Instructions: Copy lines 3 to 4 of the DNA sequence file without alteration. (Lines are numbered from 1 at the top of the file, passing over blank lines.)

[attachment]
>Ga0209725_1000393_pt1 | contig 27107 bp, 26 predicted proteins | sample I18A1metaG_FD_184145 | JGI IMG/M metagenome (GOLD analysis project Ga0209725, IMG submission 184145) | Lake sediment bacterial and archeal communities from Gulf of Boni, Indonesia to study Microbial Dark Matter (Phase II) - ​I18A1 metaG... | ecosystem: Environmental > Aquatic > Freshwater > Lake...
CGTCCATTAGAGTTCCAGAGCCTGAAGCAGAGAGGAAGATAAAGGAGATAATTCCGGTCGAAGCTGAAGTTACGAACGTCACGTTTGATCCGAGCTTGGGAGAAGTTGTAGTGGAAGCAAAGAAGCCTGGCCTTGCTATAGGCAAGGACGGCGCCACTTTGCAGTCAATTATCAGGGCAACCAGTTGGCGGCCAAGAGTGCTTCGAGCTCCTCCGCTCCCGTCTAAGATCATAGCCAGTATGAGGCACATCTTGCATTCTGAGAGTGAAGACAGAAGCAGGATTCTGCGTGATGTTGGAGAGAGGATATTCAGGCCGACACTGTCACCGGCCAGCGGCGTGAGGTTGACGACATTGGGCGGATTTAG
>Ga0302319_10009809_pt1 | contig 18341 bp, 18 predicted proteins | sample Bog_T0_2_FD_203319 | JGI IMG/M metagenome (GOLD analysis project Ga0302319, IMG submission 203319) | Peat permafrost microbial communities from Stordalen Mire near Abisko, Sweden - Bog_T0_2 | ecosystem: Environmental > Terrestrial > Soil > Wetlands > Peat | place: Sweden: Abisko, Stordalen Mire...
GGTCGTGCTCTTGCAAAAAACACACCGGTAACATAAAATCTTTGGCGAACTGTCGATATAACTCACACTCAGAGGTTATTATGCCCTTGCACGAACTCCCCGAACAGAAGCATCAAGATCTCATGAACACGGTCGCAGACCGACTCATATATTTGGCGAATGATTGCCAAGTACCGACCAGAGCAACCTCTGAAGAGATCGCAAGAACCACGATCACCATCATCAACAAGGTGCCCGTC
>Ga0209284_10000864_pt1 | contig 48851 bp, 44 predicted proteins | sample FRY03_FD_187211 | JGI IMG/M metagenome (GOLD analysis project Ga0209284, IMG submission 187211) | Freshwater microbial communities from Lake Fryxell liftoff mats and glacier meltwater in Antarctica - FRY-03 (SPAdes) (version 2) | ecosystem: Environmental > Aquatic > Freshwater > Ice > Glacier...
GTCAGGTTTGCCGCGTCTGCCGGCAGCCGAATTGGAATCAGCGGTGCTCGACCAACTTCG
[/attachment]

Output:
>Ga0302319_10009809_pt1 | contig 18341 bp, 18 predicted proteins | sample Bog_T0_2_FD_203319 | JGI IMG/M metagenome (GOLD analysis project Ga0302319, IMG submission 203319) | Peat permafrost microbial communities from Stordalen Mire near Abisko, Sweden - Bog_T0_2 | ecosystem: Environmental > Terrestrial > Soil > Wetlands > Peat | place: Sweden: Abisko, Stordalen Mire...
GGTCGTGCTCTTGCAAAAAACACACCGGTAACATAAAATCTTTGGCGAACTGTCGATATAACTCACACTCAGAGGTTATTATGCCCTTGCACGAACTCCCCGAACAGAAGCATCAAGATCTCATGAACACGGTCGCAGACCGACTCATATATTTGGCGAATGATTGCCAAGTACCGACCAGAGCAACCTCTGAAGAGATCGCAAGAACCACGATCACCATCATCAACAAGGTGCCCGTC